an apology. The title of the LoveHKFilm.com
webmaster column is Life with Kozo, but this
topic is much greater than some silly words from some guy
who happens to watch a lot of Hong Kong movies. I didn't intend
to use this space to cover topics this serious, but when something
like this happens, I find it hard to just let things go with
a four-sentence blurb on the home page. Sometimes you want
to say more. And, sometimes people actually e-mail you and
ask for more than a four-sentence blurb. And really, this
subject deserves more than just four sentences.
On April 1st, 2003, Leslie Cheung
Kwok-Wing died of an apparent suicide. He leapt to his death
from the Mandarin Oriental, a luxury hotel in Hong Kong's
Central district. The reasons why are still unclear. A suicide
note was reportedly found on his body, and the reasons bandied
about by Hong Kong's notorious media include the end of a
17-year relationship, a difficulty reconciling with getting
older, and extreme, acute depression. This event will undoubtedly
be discussed in the weeks ahead, and some, all or none of
the facts will eventually be known. This is the cycle of these
For the Western fan of Hong
Kong Cinema, Leslie Cheung has meant a great deal. He's been
one of the most recognizable (and undeniably attractive) faces,
and many of his films are certifiable Hong Kong Cinema classics.
He's worked with many prominent Hong Kong directors: John
Woo, Tsui Hark, Stanley Kwan, Peter Chan, Wong Kar-Wai. His
career has been synonymous with Hong Kong's recent "Golden
Age" of cinema. A Chinese Ghost Story, A Better
Tomorrow, Rouge, Ashes of Time, Days
of Being Wild, He's a Woman She's a Man, The
Chinese Feast, Happy Togetherthese are more
than just "good movies." To many, these films define
that which made Hong Kong Cinema so special. And Leslie Cheung
was undeniably a huge part of that.
But personally, I cannot eulogize
Leslie Cheung. I didn't know him personally, nor could I have
any claim to knowing much about him. I only knew his movies.
I've seen numerous films of his, and have had varying opinions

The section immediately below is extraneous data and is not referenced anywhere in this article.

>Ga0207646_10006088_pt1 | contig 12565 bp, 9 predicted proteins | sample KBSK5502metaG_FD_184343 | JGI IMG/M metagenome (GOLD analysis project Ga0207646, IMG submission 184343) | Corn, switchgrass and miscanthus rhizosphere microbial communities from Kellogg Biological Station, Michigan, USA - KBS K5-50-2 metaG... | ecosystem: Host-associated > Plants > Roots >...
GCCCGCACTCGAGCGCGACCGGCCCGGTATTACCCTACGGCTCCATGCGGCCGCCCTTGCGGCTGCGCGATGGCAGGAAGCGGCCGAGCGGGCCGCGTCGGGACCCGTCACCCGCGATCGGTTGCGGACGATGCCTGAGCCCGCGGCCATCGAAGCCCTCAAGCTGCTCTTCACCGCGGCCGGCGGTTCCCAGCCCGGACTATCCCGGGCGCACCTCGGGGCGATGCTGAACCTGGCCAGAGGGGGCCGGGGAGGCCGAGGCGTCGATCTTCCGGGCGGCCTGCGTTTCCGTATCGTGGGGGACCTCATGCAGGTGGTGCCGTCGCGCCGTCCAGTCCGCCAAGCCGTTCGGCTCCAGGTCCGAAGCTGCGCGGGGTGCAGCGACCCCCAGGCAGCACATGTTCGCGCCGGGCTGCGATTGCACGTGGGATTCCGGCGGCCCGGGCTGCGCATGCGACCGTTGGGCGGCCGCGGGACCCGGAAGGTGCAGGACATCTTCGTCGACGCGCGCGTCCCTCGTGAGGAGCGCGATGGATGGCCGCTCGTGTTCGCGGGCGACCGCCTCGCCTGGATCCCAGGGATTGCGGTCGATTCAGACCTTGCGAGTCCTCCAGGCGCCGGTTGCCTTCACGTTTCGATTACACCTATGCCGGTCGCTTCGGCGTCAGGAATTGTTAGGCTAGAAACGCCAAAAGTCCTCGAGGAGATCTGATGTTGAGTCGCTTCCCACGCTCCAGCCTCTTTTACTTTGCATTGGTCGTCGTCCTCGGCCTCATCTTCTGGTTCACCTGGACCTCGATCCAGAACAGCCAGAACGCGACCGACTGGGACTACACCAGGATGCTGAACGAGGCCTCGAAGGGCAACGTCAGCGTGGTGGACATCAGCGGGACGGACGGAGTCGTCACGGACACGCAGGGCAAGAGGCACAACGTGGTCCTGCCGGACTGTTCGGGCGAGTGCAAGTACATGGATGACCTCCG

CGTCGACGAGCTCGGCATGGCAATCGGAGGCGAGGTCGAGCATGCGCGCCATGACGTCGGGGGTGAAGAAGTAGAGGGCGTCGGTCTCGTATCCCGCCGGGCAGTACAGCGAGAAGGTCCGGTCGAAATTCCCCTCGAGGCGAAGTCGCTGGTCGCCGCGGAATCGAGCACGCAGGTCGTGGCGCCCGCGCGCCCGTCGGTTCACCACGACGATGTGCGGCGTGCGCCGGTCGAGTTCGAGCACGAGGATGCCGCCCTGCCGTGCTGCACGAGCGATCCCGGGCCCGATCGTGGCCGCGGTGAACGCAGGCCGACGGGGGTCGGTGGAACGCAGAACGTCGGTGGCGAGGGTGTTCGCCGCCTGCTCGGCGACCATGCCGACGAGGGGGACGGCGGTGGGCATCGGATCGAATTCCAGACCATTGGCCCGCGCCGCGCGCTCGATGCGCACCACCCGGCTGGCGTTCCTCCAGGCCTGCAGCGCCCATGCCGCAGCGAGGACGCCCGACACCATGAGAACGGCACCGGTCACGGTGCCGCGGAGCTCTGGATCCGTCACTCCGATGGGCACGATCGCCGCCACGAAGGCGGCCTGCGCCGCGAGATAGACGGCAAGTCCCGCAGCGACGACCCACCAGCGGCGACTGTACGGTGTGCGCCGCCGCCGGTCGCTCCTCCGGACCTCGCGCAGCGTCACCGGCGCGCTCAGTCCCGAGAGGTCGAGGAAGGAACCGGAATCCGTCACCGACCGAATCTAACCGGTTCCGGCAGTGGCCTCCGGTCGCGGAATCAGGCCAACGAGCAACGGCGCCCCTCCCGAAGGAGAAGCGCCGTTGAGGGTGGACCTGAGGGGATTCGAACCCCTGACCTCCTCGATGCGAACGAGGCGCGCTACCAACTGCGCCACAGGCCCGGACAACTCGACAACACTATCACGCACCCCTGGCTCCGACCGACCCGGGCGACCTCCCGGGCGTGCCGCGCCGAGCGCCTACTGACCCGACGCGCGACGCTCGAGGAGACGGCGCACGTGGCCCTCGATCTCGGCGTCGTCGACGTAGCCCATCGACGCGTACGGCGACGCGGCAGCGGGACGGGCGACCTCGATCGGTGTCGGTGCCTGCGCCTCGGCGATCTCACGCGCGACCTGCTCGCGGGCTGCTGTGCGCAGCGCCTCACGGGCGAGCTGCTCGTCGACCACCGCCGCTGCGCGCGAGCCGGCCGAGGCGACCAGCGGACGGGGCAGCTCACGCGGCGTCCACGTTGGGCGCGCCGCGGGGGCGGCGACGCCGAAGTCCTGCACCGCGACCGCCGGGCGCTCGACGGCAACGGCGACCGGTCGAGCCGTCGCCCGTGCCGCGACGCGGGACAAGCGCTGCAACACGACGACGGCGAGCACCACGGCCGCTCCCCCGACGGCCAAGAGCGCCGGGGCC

on the films and his performances within. Though I cannot
claim to be the biggest fan of Cheung's, I must say that I
always found him to be a charismatic, interesting and above
all powerful. When I think Leslie Cheung, I think Days
of Being Wild. I think Farewell My Concubine. I
think Happy Together. Those were, in my mind, his finest
performances, and in all those films he seemed to possess
a self-destructive edge that was heartbreaking. Perhaps he
found those performances inside his own pain and anguish.
Maybe his selection of roles (his most recent ones have been
disturbingly dark) came from the desperate emotions he was
feeling. Who really can tell? Not me, that's for sure.
Which brings me to this: I don't
think I'm qualified in any way to say anything about Leslie
Cheung's life or death. Even though people have asked me to
say something, I can't even pretend that I'm qualified to
do so. All I can say is how I feel about all of this. Personally,
I feel sad. A little
shocked. Disappointed. Bewildered. Sullen. Puzzled. And even
angry. To live life is a tremendous gift. As hackneyed as
it sounds, I truly believe that. And to throw all that away...it's
just too sad for words.
But who cares how I feel? Basically
I'm nobody, and my views on life and death are incredibly
suspect. I feel however way I feel about Leslie Cheung's passing,
and that is something which I have difficulty putting in words.
The more I try, the more it seems that I'll cheapen what his
life was to so many people out there. And really, his life
was about more than just himself.
Leslie Cheung's death has triggered
a wave of sympathy from fans, media and fellow entertainers
alike. Many, many words can be found all over the web which
fully demonstrate the ways in which Leslie Cheung has touched
other people's lives. There is a beautiful
thread over at the Mobius Asian Film Discussion Boards
where people have taken the time to share just what Leslie
Cheung meant to them. It's clear that he's become more than
just one person. Entertainment legend or superstar are not
the words I'm looking for. It's something else, which I can't
quite put my finger on.
He will be missed, that's for
sure. Find an Asian Cinema board and ask around, and you'll
find enough evidence of that. You'll see that he's meant a
great deal to many, many people all over the world. His films,
his music, and his very presence have influenced people in
ways that one could never have imagined. If you can, find
the time to take a look at what people to have to say. Listen
to the feelings people want to share, about Leslie Cheung
and anything else they might have on their minds. Because
right now, in a world where things are uncertain and turbulent
and just don't make any sense at all, the most important thing
is how people feel.
As for Leslie Cheung, I hope
he's found peace. Hong Kongand indeed the worldhas
lost a fine entertainer, and a truly unique human being. He
deserves to find some measure of the peace he could not find
while alive. And really, that's all I can say.
Farewell, Leslie. Rest in peace.